At the very end of the 19th century, new-formed socialist-revolutionary parties of Hnchak and Dashnak, adopted a new strategy of socialist revolution in which Christian Armenians should fight together with the poorest Muslim Turks and Kurds against the “capitalist exploiters”. That led to partial withdrawal of support of any revolutionary projects on behalf of Armenian bourgeoisie of Turkey, Russian Caucasus and Europe.


Armenian revolutionaries also aimed at the armament of all Armenian peasant population so that the peasants would be able to protect themselves from Kurd nomadic bands and Turkish gendarmerie, as well as to launch general uprising in the six Eastern provinces of Turkey that were claimed by the Armenians as their historic homeland (see the map below) and organized secret roots




 Armenian Fidayee guerilla fighter from Taron

of supply. However, the lack of funds and ways to deliver the required weapons to all Armenian communities of Turkey, made the planned uprising impossible and resulted in the guerrilla movement only that was concentrating mainly in Sasun,Taron and Vaspurakan and provoked violent repressions on behalf of Turkish administration and nomadic Kurd tribes.


The guerilla movement in some areas of Turkish Armenia, also known as the Fidayee movement, lasted till the beginning of the First World War and produced many experienced field commanders (Duman, VArdan, Dro, Khamzasp, Sako, Krecho, Arakel, Avo, Njde, Sepoukuh, and many others) who later became officers and generals of Armenian army during the short independence period of 1918-1920.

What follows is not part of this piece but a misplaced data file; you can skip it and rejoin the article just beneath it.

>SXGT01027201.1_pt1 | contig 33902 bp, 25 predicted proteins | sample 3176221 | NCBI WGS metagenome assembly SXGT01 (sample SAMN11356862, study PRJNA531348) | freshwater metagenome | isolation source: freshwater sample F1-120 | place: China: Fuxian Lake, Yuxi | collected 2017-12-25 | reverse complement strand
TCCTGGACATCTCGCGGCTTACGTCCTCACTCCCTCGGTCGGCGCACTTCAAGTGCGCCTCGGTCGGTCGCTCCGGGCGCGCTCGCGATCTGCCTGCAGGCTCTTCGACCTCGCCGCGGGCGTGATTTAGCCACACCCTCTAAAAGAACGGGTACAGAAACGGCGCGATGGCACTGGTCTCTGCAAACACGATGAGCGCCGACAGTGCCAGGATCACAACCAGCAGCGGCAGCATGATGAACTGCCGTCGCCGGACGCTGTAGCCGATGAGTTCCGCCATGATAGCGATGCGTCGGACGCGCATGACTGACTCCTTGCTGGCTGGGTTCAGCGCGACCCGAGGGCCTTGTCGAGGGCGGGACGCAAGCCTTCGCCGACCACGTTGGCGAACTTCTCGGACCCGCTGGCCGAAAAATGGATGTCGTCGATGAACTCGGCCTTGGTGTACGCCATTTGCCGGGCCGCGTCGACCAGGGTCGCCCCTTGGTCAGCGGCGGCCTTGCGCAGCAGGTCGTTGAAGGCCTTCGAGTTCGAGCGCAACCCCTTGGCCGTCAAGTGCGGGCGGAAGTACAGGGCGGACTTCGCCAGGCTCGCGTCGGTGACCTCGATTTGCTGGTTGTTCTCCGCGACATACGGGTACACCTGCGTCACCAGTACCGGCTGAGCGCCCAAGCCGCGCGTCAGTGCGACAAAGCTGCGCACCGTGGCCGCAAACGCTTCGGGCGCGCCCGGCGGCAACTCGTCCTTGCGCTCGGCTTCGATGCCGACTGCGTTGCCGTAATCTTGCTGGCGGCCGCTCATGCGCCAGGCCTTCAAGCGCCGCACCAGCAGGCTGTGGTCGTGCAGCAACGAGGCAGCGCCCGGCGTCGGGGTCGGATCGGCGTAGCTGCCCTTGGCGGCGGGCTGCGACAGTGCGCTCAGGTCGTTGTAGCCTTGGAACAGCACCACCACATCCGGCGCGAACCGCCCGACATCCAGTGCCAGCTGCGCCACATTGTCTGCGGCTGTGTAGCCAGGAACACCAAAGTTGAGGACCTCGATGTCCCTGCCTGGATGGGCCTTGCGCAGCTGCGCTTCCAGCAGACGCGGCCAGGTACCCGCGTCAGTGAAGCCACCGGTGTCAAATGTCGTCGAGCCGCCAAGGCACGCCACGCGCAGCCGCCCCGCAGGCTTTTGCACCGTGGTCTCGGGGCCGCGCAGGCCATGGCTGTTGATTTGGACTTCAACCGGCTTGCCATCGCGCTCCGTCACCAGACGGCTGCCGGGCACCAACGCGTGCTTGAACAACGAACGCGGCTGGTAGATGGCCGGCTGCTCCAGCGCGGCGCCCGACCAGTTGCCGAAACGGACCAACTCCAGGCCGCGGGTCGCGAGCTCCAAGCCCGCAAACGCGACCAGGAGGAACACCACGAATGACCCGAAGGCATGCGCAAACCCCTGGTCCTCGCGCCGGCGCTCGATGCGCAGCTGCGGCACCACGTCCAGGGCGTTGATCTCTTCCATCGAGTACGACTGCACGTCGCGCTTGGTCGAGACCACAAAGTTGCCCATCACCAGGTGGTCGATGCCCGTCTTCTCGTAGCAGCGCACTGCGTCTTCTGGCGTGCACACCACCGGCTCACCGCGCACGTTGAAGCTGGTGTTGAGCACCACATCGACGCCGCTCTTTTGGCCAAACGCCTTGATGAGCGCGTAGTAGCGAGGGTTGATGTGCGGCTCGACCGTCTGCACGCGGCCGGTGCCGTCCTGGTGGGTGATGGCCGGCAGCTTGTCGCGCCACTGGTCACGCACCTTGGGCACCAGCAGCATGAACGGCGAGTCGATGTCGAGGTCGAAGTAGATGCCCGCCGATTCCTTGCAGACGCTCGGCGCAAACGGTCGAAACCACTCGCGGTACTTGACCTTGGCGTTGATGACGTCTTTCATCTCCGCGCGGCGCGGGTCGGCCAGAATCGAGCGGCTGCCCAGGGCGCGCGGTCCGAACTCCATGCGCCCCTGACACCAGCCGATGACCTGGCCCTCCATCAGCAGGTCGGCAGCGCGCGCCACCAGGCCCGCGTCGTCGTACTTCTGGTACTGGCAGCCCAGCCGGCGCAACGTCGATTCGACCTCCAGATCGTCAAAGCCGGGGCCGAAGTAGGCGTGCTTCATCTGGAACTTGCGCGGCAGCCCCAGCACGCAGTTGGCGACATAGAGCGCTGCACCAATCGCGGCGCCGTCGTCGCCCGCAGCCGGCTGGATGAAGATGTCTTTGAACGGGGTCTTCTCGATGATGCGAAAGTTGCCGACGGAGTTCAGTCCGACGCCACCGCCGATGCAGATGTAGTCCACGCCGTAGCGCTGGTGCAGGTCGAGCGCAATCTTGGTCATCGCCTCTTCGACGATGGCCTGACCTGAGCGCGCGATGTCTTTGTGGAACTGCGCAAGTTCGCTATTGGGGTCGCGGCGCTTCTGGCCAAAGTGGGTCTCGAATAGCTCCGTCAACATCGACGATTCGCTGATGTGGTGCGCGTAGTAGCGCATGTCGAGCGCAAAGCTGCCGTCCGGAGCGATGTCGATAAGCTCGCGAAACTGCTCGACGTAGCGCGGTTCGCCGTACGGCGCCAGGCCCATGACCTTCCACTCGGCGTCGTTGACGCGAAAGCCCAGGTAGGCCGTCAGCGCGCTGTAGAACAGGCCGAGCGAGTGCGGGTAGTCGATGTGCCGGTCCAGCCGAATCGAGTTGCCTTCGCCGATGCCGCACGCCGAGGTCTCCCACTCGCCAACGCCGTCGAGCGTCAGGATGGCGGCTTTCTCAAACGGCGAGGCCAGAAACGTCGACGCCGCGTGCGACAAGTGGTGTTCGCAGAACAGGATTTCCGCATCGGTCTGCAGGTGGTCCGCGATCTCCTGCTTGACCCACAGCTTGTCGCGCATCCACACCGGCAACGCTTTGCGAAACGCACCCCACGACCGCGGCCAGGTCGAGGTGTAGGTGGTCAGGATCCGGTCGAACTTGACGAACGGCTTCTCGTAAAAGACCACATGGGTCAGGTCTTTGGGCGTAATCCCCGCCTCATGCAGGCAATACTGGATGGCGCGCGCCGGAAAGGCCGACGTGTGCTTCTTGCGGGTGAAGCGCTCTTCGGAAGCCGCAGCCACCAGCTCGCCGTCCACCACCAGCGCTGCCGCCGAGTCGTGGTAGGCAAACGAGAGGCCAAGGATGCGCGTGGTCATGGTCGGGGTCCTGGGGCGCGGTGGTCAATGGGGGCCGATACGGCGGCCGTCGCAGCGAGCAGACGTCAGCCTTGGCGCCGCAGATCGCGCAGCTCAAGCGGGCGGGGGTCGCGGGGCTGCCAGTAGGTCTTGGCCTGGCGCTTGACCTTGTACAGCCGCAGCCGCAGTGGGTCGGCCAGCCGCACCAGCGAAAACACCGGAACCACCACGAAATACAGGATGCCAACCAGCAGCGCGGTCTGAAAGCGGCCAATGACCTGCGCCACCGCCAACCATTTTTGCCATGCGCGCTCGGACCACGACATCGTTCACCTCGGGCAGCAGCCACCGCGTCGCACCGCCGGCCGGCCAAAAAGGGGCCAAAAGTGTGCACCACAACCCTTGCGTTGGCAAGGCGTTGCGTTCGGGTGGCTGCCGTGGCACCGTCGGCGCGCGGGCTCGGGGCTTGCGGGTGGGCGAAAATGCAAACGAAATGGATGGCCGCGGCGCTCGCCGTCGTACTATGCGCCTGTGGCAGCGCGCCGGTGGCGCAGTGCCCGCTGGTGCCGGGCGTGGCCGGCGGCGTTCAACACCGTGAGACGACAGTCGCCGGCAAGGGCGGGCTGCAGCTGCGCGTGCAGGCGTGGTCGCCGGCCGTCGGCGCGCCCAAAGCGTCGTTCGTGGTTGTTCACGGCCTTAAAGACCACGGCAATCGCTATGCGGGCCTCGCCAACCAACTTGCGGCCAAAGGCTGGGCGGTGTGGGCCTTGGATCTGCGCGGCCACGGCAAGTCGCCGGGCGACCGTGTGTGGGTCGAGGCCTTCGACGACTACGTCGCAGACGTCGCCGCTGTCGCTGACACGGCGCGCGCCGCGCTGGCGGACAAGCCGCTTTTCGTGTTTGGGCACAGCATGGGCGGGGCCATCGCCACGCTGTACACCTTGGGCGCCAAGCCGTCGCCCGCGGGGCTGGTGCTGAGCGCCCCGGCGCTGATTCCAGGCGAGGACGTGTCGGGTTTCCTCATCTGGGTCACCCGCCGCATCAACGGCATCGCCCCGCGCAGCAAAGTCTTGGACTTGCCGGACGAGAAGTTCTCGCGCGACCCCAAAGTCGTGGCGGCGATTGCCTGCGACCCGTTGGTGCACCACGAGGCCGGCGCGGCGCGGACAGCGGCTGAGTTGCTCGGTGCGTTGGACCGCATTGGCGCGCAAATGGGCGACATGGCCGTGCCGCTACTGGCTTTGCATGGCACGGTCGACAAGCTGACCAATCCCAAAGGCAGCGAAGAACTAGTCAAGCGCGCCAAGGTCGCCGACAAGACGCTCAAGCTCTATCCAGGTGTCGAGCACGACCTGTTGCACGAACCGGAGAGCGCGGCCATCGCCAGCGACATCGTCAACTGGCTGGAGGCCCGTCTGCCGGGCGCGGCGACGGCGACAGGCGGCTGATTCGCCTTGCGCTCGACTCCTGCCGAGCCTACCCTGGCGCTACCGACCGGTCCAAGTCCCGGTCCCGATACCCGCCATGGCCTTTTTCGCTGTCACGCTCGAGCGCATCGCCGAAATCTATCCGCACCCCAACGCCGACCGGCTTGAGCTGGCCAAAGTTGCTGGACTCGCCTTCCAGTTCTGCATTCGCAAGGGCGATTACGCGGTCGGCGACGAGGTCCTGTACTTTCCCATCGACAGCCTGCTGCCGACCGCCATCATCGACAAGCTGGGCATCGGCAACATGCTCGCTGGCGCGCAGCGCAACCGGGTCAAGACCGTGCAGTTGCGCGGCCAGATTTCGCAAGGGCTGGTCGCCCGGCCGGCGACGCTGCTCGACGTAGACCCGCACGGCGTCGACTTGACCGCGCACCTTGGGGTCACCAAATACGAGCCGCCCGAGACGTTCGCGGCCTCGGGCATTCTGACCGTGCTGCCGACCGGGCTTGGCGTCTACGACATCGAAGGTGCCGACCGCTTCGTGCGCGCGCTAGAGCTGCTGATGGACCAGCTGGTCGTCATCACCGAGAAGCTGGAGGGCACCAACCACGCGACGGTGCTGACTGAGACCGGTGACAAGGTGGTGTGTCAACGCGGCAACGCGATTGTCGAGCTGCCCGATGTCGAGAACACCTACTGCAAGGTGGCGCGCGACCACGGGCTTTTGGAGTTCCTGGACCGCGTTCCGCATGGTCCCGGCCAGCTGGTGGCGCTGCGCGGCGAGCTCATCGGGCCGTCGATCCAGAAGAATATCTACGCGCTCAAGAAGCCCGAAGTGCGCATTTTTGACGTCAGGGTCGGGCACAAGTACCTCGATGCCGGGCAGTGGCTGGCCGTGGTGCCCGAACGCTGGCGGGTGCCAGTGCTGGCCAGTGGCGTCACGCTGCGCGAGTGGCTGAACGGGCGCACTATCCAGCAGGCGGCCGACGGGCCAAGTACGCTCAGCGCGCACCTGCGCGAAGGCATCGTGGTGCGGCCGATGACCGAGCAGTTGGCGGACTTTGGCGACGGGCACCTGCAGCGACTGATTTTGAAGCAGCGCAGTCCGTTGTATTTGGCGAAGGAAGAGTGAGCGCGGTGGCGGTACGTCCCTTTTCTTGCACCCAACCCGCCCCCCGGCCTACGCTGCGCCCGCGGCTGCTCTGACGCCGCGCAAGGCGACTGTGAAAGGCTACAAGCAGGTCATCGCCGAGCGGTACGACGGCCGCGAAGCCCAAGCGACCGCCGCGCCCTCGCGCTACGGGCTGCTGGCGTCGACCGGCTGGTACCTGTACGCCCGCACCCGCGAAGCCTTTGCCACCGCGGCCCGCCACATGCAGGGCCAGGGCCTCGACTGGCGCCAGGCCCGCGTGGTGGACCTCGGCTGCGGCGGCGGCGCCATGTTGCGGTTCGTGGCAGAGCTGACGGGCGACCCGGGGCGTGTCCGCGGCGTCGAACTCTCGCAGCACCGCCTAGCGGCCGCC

Many Fidayees of Turkish Armenia also crossed the border into Russian Caucasus during the “Armeno-Tatar War” of 1905 (violent ethnic conflict between Armenian and Azeris in Baku and other cities of the South Caucasus) to form the Mauserist self-defense militia.






Mauser pistol was the favorite weapon of

Armenian city guerillas in South Caucasus


The Turkish-Armenian confrontation finally reached its culmination in the year of 1915 when Turkey entered the First World War. It resulted in cruel ethnic cleansing and the end of Armenian life in Western (Turkish Armenia).








[i] Anahide Ter Minassian, “Nationalism and Socialism in the Armenian Revolutionary Movement”, Transcaucasia, Nationalism and Social Change, (Ann Arbor, 1999 ) p. 145

[ii] See A. Ter Minassian, op. cit. p. 146